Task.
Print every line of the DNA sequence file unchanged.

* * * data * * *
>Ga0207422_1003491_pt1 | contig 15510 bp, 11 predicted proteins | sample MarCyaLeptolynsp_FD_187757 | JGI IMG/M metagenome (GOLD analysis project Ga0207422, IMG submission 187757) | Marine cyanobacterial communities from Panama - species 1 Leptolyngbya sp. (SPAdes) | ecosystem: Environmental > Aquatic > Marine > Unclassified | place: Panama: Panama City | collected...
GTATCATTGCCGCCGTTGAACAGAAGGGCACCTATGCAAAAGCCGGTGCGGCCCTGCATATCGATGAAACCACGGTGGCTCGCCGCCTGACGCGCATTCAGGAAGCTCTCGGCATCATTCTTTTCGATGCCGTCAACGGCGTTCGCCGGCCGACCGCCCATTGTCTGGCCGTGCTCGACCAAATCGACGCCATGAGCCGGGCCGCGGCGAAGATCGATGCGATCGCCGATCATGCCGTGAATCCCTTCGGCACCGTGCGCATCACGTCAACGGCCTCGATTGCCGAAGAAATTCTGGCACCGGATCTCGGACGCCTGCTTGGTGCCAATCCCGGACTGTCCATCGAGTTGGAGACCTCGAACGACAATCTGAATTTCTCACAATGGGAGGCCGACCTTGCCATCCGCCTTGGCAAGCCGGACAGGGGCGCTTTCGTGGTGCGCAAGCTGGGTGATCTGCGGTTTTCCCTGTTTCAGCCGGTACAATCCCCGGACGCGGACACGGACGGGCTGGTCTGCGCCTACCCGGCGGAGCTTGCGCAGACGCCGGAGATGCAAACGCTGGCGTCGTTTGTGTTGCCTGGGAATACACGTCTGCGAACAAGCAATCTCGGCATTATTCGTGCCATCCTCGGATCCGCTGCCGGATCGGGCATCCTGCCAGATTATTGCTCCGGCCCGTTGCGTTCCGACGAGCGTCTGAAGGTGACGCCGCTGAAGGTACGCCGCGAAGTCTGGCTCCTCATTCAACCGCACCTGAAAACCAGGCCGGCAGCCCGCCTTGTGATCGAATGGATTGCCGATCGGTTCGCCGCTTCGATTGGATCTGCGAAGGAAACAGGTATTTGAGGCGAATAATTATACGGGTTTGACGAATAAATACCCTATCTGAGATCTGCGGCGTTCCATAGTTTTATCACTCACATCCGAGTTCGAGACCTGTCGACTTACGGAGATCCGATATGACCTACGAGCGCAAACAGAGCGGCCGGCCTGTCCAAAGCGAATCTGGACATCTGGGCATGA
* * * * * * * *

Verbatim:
>Ga0207422_1003491_pt1 | contig 15510 bp, 11 predicted proteins | sample MarCyaLeptolynsp_FD_187757 | JGI IMG/M metagenome (GOLD analysis project Ga0207422, IMG submission 187757) | Marine cyanobacterial communities from Panama - species 1 Leptolyngbya sp. (SPAdes) | ecosystem: Environmental > Aquatic > Marine > Unclassified | place: Panama: Panama City | collected...
GTATCATTGCCGCCGTTGAACAGAAGGGCACCTATGCAAAAGCCGGTGCGGCCCTGCATATCGATGAAACCACGGTGGCTCGCCGCCTGACGCGCATTCAGGAAGCTCTCGGCATCATTCTTTTCGATGCCGTCAACGGCGTTCGCCGGCCGACCGCCCATTGTCTGGCCGTGCTCGACCAAATCGACGCCATGAGCCGGGCCGCGGCGAAGATCGATGCGATCGCCGATCATGCCGTGAATCCCTTCGGCACCGTGCGCATCACGTCAACGGCCTCGATTGCCGAAGAAATTCTGGCACCGGATCTCGGACGCCTGCTTGGTGCCAATCCCGGACTGTCCATCGAGTTGGAGACCTCGAACGACAATCTGAATTTCTCACAATGGGAGGCCGACCTTGCCATCCGCCTTGGCAAGCCGGACAGGGGCGCTTTCGTGGTGCGCAAGCTGGGTGATCTGCGGTTTTCCCTGTTTCAGCCGGTACAATCCCCGGACGCGGACACGGACGGGCTGGTCTGCGCCTACCCGGCGGAGCTTGCGCAGACGCCGGAGATGCAAACGCTGGCGTCGTTTGTGTTGCCTGGGAATACACGTCTGCGAACAAGCAATCTCGGCATTATTCGTGCCATCCTCGGATCCGCTGCCGGATCGGGCATCCTGCCAGATTATTGCTCCGGCCCGTTGCGTTCCGACGAGCGTCTGAAGGTGACGCCGCTGAAGGTACGCCGCGAAGTCTGGCTCCTCATTCAACCGCACCTGAAAACCAGGCCGGCAGCCCGCCTTGTGATCGAATGGATTGCCGATCGGTTCGCCGCTTCGATTGGATCTGCGAAGGAAACAGGTATTTGAGGCGAATAATTATACGGGTTTGACGAATAAATACCCTATCTGAGATCTGCGGCGTTCCATAGTTTTATCACTCACATCCGAGTTCGAGACCTGTCGACTTACGGAGATCCGATATGACCTACGAGCGCAAACAGAGCGGCCGGCCTGTCCAAAGCGAATCTGGACATCTGGGCATGA